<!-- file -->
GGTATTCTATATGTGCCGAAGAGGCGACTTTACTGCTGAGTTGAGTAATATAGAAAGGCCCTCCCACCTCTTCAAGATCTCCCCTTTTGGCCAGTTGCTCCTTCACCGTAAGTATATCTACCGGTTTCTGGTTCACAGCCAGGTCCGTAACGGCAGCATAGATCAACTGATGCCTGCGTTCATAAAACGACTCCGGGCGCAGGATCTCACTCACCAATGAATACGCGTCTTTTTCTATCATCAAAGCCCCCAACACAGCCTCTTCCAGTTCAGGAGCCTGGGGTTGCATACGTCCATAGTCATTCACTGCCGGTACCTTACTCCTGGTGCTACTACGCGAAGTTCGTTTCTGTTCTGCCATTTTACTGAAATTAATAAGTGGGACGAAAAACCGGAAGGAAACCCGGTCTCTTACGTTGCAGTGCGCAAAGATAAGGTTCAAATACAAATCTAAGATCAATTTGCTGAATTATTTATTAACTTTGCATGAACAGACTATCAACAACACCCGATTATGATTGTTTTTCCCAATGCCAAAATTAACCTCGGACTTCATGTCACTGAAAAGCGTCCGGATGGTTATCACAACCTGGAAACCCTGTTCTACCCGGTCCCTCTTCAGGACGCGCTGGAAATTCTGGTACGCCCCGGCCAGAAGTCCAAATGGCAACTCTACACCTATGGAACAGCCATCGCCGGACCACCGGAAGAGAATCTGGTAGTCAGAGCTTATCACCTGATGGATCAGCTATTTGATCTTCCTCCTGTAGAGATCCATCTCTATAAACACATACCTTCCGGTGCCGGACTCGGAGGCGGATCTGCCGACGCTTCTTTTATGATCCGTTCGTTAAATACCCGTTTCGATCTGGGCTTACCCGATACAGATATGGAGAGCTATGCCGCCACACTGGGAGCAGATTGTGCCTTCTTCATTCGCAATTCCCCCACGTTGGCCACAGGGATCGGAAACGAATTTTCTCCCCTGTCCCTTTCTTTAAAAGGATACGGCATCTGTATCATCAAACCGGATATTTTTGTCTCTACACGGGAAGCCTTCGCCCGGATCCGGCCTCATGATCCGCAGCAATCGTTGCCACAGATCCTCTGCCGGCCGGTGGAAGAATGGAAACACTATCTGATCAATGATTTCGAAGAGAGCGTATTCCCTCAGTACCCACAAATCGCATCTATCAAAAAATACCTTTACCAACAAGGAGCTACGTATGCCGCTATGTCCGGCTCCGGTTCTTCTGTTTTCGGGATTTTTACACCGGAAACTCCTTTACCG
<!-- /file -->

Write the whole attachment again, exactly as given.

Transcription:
GGTATTCTATATGTGCCGAAGAGGCGACTTTACTGCTGAGTTGAGTAATATAGAAAGGCCCTCCCACCTCTTCAAGATCTCCCCTTTTGGCCAGTTGCTCCTTCACCGTAAGTATATCTACCGGTTTCTGGTTCACAGCCAGGTCCGTAACGGCAGCATAGATCAACTGATGCCTGCGTTCATAAAACGACTCCGGGCGCAGGATCTCACTCACCAATGAATACGCGTCTTTTTCTATCATCAAAGCCCCCAACACAGCCTCTTCCAGTTCAGGAGCCTGGGGTTGCATACGTCCATAGTCATTCACTGCCGGTACCTTACTCCTGGTGCTACTACGCGAAGTTCGTTTCTGTTCTGCCATTTTACTGAAATTAATAAGTGGGACGAAAAACCGGAAGGAAACCCGGTCTCTTACGTTGCAGTGCGCAAAGATAAGGTTCAAATACAAATCTAAGATCAATTTGCTGAATTATTTATTAACTTTGCATGAACAGACTATCAACAACACCCGATTATGATTGTTTTTCCCAATGCCAAAATTAACCTCGGACTTCATGTCACTGAAAAGCGTCCGGATGGTTATCACAACCTGGAAACCCTGTTCTACCCGGTCCCTCTTCAGGACGCGCTGGAAATTCTGGTACGCCCCGGCCAGAAGTCCAAATGGCAACTCTACACCTATGGAACAGCCATCGCCGGACCACCGGAAGAGAATCTGGTAGTCAGAGCTTATCACCTGATGGATCAGCTATTTGATCTTCCTCCTGTAGAGATCCATCTCTATAAACACATACCTTCCGGTGCCGGACTCGGAGGCGGATCTGCCGACGCTTCTTTTATGATCCGTTCGTTAAATACCCGTTTCGATCTGGGCTTACCCGATACAGATATGGAGAGCTATGCCGCCACACTGGGAGCAGATTGTGCCTTCTTCATTCGCAATTCCCCCACGTTGGCCACAGGGATCGGAAACGAATTTTCTCCCCTGTCCCTTTCTTTAAAAGGATACGGCATCTGTATCATCAAACCGGATATTTTTGTCTCTACACGGGAAGCCTTCGCCCGGATCCGGCCTCATGATCCGCAGCAATCGTTGCCACAGATCCTCTGCCGGCCGGTGGAAGAATGGAAACACTATCTGATCAATGATTTCGAAGAGAGCGTATTCCCTCAGTACCCACAAATCGCATCTATCAAAAAATACCTTTACCAACAAGGAGCTACGTATGCCGCTATGTCCGGCTCCGGTTCTTCTGTTTTCGGGATTTTTACACCGGAAACTCCTTTACCG